The United Nations(UN) late last night called for an "immediate and unconditional humanitarian cease-fire" in Gaza. And last night in Gaza, despite one or two events that broke the silence of the night, it was the quietest night Palestinians have witnessed in 2o days. Should both Hamas and Israel adhere to this current truce as Muslims start the festival of Eid al-Fitr, the truce could be broaden into a wider peace accord between Israelis and Palestinians.
The last 20-days have been violent for the people of Gaza and particularly so for children and civilians. Of the 1,031 killed in Gaza, more than 70 percent have been civilians with scores of children included. Whole families have been killed. Orphans have been created, parents have been rendered childless; hospitals, schools and mosques have been attacked, destroyed and damaged. Close to 6,000 Palestinians have been wounded and will carry the scars of this 2014 conflict for a long time. Israel has seen 43 soldiers killed- all of them since the ground incursion into Gaza on July 17 and none reported between July 8-16. Three civilians have died because of Hamas rockets into Israel.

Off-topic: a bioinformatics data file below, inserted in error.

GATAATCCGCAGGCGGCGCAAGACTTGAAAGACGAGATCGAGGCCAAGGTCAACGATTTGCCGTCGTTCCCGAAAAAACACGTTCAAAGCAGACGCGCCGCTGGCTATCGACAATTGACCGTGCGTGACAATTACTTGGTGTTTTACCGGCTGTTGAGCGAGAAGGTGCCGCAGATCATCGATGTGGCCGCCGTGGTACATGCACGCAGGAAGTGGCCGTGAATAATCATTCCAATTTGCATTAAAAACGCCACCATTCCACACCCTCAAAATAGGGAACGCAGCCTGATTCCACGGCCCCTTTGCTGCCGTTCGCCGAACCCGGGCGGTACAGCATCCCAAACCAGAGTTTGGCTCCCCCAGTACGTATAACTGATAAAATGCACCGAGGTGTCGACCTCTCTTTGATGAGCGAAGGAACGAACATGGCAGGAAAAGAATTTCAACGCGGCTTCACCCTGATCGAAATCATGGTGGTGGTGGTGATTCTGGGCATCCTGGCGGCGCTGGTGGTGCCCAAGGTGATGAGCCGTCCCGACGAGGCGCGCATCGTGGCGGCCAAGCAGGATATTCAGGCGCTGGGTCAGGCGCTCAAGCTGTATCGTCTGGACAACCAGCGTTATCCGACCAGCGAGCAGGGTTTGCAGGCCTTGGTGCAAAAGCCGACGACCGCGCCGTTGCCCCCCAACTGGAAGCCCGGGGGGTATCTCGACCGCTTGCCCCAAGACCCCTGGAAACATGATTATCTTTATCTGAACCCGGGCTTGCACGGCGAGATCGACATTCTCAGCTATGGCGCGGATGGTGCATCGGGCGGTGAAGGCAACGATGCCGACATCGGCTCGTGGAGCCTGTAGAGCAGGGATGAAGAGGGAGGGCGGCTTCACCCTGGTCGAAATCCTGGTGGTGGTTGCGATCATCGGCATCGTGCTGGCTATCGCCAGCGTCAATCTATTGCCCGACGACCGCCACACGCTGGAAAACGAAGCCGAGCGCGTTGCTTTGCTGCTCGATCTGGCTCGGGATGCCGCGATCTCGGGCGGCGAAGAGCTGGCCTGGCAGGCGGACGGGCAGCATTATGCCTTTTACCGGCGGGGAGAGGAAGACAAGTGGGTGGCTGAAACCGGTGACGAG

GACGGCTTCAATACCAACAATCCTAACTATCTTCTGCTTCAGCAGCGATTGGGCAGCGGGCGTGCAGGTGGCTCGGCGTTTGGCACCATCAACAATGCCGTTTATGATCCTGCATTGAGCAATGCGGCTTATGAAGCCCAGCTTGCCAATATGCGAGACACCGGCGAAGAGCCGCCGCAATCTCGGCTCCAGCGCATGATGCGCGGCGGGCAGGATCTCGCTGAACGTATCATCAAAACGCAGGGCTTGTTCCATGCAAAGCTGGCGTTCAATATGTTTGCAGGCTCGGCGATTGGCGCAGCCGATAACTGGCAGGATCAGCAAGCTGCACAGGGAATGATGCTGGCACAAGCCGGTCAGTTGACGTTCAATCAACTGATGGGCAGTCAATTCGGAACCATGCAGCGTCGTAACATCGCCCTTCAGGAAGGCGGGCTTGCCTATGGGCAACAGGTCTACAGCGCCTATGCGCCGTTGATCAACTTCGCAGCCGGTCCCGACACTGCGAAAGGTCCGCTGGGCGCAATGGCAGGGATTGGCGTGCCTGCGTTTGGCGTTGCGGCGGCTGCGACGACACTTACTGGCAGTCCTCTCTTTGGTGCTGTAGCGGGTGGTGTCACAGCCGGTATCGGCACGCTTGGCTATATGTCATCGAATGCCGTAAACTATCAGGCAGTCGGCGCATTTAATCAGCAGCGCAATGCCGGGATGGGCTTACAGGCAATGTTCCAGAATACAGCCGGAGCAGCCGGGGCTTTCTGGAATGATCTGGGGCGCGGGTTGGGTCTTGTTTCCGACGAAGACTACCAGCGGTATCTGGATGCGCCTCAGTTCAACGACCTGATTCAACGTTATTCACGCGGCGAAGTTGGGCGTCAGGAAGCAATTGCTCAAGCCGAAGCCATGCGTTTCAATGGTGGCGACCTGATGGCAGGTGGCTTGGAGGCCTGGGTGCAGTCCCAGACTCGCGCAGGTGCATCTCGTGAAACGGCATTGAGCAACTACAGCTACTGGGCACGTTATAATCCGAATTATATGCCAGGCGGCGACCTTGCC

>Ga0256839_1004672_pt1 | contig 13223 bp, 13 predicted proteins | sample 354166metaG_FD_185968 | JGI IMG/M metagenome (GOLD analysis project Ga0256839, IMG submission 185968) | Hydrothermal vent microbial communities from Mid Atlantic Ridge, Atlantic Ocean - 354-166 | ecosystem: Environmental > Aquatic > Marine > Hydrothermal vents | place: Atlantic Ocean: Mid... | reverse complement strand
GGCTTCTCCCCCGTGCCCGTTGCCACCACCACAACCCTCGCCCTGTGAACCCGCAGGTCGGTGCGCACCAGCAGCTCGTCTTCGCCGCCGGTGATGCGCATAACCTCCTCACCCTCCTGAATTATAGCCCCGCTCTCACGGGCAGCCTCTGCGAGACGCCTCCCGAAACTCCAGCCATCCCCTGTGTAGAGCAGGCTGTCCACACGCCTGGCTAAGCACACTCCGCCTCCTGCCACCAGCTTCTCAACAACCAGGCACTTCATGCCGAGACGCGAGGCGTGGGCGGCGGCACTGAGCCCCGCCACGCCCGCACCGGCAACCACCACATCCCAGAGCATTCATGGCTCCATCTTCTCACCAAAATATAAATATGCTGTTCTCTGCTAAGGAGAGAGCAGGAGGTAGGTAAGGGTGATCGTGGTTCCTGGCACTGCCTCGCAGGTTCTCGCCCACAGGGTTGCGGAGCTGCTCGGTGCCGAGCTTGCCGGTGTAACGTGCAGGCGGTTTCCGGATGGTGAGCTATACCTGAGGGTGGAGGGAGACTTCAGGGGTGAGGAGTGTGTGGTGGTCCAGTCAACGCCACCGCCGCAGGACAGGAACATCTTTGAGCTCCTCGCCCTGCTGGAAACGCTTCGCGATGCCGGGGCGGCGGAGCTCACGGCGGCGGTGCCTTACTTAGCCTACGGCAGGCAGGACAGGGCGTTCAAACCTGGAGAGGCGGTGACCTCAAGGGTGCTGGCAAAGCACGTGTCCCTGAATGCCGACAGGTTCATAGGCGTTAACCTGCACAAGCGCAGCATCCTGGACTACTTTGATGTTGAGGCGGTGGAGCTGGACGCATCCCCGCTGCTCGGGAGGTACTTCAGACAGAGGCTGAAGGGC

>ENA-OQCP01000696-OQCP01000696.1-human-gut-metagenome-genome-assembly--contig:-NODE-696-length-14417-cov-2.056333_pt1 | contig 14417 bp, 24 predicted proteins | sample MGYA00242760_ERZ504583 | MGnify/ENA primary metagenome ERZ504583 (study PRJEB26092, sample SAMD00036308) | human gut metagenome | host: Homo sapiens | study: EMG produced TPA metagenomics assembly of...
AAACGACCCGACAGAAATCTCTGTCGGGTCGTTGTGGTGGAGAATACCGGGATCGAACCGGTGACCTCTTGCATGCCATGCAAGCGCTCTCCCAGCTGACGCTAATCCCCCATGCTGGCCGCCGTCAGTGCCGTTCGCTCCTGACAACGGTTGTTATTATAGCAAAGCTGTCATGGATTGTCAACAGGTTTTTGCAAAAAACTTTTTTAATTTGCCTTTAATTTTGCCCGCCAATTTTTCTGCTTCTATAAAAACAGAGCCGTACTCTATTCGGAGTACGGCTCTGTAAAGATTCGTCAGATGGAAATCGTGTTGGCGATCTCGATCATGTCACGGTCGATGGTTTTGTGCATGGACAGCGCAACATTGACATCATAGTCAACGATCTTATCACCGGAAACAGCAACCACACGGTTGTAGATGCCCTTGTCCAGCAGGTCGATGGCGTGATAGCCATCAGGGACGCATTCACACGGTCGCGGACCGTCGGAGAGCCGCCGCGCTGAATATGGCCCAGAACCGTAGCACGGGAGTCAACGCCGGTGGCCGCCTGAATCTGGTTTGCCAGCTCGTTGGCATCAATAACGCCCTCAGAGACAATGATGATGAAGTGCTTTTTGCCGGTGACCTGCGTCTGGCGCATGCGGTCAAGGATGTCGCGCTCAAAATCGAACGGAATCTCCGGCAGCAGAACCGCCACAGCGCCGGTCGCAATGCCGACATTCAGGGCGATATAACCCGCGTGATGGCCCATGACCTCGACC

Should this current cease-fire hold and grow into a workable peace between Israel and Palestine, looking forward to tomorrow and the day after, lessons learned from Gaza in 2014, will in the future demand that nations re-consider the conducting of warfare in urban centers. A projection out of Gaza 2014 must be a review of how wars are conducted in densely populated urban centers. Full considerations to review would include the disproportionate number of civilian deaths suffered under normal means of warfare in urban centers. Military reforms to higher precision technological arms and the retraining of armies to adapt to modern urban warfare are all changes coming out of this Gaza 2014 conflict. Whatever lessons are taken from the conflict, of paramount importance is that warfare cannot be conducted in urban areas today as it has been done in the past.